Dr. Ranu Jung and her teamwork in the lab to create a prosthetic hand.
Audio story of FIU professor who developed a unique prosthetic hand
One FIU professor and her staff were nominated as 2020 Cade Prize finalists, inventing the first prosthetic hand that restores the sense of touch to its users.
With a $50,000 prize at stake, Dr. Ranu Jung, chair of the Biomedical Engineering department at FIU, worked with Adaptive Neural Systems (ANS) Laboratory to develop this project.
Their neural-enabled prosthetic hand uses complex neurotechnology to enable hand function in amputees and those with spinal cord conditions.
“When the person tries to control the [artificial arm] to pick up something…the information is processed and wirelessly communicated to a neurostimulator that is implanted under the skin,” said Jung.
According to Jung, those who have lost a hand may still feel sensation from their amputated limb through the prosthetic.
This neural interface technology has been long in the making, due to the time needed to conduct clinical trials. Jung first started developing the prosthetic in 2006 with hopes of finding a candidate in need.
Jung had always been interested in the relationship between medicine and engineering. Her idea arose after attending a Department of Defense workshop, where they presented an idea to revolutionize prosthetic limbs.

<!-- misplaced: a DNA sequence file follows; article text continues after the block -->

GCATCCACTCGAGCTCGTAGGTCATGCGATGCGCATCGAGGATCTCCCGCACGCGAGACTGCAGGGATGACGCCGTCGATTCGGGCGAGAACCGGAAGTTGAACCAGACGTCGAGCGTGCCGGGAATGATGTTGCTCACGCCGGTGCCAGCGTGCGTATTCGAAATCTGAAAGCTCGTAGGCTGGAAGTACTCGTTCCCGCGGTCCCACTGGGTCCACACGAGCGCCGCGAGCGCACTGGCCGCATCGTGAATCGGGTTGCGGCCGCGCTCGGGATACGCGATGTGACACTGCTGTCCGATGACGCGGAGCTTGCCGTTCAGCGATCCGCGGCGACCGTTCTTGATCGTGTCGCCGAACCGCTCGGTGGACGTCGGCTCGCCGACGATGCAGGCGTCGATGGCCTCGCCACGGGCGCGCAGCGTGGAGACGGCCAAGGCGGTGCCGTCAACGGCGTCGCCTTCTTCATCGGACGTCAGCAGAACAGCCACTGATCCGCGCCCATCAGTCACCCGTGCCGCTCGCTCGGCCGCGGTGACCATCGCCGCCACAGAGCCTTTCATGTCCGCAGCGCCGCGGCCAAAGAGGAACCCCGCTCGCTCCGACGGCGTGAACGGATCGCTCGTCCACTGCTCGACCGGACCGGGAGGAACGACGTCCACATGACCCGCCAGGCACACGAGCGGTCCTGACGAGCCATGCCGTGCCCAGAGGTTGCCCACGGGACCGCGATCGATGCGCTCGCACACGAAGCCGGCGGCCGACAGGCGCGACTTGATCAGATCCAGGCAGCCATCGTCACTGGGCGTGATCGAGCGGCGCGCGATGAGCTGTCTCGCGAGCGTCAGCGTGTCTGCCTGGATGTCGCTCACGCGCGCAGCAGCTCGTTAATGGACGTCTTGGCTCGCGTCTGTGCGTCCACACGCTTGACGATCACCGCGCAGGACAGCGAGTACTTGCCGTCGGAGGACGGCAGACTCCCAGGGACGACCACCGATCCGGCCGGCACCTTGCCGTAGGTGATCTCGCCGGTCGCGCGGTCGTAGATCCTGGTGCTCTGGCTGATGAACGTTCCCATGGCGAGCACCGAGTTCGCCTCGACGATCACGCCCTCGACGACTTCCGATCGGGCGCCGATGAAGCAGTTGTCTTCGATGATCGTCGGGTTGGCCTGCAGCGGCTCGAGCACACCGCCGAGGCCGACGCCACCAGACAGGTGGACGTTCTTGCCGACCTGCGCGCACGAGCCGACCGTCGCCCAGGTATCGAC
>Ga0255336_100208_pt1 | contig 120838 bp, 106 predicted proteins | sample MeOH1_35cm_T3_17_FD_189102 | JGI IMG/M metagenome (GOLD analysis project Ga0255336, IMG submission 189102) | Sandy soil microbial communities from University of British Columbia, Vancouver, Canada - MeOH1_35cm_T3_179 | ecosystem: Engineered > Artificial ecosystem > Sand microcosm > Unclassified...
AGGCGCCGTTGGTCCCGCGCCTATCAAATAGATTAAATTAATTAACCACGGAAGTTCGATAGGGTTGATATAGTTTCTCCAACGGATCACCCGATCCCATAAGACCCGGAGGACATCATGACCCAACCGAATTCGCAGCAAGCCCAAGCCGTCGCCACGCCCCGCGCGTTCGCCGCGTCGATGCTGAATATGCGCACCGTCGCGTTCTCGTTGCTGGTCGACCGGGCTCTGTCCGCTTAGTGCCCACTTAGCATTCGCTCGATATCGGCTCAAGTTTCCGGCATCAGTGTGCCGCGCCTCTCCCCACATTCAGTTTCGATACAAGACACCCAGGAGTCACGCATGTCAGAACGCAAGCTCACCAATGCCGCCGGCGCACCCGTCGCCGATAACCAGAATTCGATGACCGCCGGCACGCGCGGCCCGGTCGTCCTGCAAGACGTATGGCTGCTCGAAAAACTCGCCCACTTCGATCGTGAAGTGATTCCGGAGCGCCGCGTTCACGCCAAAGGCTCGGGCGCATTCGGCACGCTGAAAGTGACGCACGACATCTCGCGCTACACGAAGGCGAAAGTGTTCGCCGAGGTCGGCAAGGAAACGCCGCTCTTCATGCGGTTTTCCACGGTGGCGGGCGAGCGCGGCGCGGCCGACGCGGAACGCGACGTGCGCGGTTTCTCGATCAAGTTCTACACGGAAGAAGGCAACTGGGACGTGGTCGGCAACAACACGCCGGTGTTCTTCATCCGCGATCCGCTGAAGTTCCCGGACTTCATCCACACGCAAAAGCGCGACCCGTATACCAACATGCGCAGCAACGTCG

The ANS Lab found a candidate for the hand after recruiting a graduate student, Andres Pena, at a prosthetics facility.
“[The interface has] gone from a concept to [somebody now having] the implant in him for two years,” said Jung.
As the pioneer of this technology, Jung says the prosthetic has greatly improved the candidate’s quality of life.
“He has more confidence. He doesn’t have to… pay as much attention to those things that we take for granted,” said Jung. “You can reduce your mental load, or what we call the cognitive load.”
After creating the neural-enabled hand, the ANS Lab hopes to expand into other prosthetics including higher amputation levels including the upper limb, lower limb, and bilateral amputation.
However, the scope of Jung’s research extends far beyond prosthetics. The neural interface technology has potential uses in health conditions such as diabetes, depression, and epilepsy.
For now, there are still ways to go into clinical trials before this technology becomes widely available. Jung said, “We hope that in four or five years we will be in that space.”
The winner of the 2020 Cade Prize will be announced on Sept. 30.
Now a Postdoctoral Fellow, Pena says that the ANS Lab deserves to win because of its achievements with the limited resources of a small academic team.
Pena told PantherNOW, “We are unique in that we are an academic lab that has successfully obtained an Investigational Device Exception from the FDA and we are running a First-in-human clinical trial without having all those resources the big companies have.”
For the ANS Lab, winning the award would mean more than just cash.
“The primary thing is recognition for this awesome team and so many years of effort,” said Pena. “The money can help with a lot of things like…getting resources that we need to be able to collect data.”
For Jung, the success of her project, she says, is a reward in itself.